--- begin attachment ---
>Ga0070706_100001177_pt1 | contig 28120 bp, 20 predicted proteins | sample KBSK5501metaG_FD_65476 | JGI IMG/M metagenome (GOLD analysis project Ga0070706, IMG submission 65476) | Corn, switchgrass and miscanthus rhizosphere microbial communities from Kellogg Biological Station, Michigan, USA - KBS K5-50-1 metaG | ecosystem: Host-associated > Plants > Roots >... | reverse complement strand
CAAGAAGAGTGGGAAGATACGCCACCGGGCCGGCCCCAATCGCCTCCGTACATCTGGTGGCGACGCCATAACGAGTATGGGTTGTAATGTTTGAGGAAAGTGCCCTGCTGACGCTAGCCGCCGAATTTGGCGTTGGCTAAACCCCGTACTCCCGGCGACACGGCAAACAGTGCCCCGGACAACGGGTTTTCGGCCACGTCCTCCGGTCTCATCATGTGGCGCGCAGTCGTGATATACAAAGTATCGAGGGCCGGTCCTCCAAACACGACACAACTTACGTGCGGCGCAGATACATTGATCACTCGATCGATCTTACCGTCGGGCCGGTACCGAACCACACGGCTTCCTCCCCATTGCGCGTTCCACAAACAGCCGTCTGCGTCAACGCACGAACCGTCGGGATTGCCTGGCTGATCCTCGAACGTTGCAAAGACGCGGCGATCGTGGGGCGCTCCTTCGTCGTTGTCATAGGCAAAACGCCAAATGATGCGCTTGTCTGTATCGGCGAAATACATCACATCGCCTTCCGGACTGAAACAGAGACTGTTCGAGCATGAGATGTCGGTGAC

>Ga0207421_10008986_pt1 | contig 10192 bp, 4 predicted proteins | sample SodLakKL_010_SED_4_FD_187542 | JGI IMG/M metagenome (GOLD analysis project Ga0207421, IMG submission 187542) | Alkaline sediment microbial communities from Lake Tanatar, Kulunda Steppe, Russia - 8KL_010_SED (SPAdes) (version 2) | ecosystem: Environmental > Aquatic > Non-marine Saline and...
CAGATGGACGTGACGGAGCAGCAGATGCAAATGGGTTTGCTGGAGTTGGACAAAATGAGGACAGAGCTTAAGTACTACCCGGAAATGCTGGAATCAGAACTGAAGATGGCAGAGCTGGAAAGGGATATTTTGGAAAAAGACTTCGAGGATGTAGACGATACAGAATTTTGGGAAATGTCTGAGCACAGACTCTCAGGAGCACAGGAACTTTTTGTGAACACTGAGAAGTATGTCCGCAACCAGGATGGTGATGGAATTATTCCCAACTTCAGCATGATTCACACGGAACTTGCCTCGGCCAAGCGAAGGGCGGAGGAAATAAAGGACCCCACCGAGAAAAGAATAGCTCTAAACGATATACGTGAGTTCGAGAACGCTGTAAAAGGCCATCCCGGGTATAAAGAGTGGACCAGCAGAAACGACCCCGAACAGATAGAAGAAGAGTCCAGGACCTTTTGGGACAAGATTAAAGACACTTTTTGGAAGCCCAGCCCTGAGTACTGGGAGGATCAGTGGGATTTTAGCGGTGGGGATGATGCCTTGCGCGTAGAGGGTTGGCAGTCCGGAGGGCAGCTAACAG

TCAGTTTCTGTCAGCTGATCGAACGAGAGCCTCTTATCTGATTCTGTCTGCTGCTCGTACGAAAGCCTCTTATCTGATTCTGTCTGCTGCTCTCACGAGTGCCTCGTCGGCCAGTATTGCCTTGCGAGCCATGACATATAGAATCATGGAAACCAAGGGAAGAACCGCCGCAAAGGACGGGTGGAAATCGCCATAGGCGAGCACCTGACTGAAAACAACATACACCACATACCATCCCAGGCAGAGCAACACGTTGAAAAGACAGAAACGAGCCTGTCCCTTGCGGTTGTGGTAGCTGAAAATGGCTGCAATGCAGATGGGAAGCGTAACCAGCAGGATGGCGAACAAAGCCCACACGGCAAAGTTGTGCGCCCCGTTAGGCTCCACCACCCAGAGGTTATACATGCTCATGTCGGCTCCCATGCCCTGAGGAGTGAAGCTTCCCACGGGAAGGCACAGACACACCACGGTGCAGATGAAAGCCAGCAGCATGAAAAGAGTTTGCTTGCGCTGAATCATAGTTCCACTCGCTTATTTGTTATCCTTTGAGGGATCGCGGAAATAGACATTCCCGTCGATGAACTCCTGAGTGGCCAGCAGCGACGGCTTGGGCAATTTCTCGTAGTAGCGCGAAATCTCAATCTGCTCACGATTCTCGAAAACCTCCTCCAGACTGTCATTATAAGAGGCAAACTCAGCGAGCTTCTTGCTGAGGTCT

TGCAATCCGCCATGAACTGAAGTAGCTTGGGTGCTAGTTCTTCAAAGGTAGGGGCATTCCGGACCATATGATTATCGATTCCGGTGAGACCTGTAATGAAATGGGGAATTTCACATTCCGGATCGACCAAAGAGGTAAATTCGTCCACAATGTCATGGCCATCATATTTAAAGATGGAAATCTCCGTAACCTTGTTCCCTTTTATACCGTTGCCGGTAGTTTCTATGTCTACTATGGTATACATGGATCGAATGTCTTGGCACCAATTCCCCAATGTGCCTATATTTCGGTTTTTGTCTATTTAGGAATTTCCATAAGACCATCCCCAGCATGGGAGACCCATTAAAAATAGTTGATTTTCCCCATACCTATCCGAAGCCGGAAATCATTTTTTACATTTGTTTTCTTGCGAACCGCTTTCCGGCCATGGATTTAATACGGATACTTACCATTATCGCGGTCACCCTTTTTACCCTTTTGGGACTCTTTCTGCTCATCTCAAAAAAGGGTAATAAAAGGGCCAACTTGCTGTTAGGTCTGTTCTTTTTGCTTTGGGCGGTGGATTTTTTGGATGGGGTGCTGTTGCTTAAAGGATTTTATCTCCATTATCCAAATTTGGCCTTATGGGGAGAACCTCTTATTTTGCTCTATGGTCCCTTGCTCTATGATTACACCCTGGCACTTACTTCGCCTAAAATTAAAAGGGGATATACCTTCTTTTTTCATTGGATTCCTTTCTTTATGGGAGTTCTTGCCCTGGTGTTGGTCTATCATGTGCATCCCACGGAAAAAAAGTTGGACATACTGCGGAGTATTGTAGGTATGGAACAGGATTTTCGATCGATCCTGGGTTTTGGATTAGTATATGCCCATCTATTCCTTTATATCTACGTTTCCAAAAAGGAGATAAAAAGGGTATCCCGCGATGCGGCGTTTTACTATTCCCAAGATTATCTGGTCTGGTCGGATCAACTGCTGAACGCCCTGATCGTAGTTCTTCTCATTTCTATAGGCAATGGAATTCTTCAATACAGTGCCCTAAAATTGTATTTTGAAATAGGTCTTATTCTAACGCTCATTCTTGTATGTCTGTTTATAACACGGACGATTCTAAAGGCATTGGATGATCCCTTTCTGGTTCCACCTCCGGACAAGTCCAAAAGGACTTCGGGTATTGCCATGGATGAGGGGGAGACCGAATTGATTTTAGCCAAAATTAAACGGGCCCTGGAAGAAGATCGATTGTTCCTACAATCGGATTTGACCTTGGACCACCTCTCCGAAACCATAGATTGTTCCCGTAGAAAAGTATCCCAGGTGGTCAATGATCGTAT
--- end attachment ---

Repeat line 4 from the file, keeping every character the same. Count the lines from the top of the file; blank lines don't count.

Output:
CAGATGGACGTGACGGAGCAGCAGATGCAAATGGGTTTGCTGGAGTTGGACAAAATGAGGACAGAGCTTAAGTACTACCCGGAAATGCTGGAATCAGAACTGAAGATGGCAGAGCTGGAAAGGGATATTTTGGAAAAAGACTTCGAGGATGTAGACGATACAGAATTTTGGGAAATGTCTGAGCACAGACTCTCAGGAGCACAGGAACTTTTTGTGAACACTGAGAAGTATGTCCGCAACCAGGATGGTGATGGAATTATTCCCAACTTCAGCATGATTCACACGGAACTTGCCTCGGCCAAGCGAAGGGCGGAGGAAATAAAGGACCCCACCGAGAAAAGAATAGCTCTAAACGATATACGTGAGTTCGAGAACGCTGTAAAAGGCCATCCCGGGTATAAAGAGTGGACCAGCAGAAACGACCCCGAACAGATAGAAGAAGAGTCCAGGACCTTTTGGGACAAGATTAAAGACACTTTTTGGAAGCCCAGCCCTGAGTACTGGGAGGATCAGTGGGATTTTAGCGGTGGGGATGATGCCTTGCGCGTAGAGGGTTGGCAGTCCGGAGGGCAGCTAACAG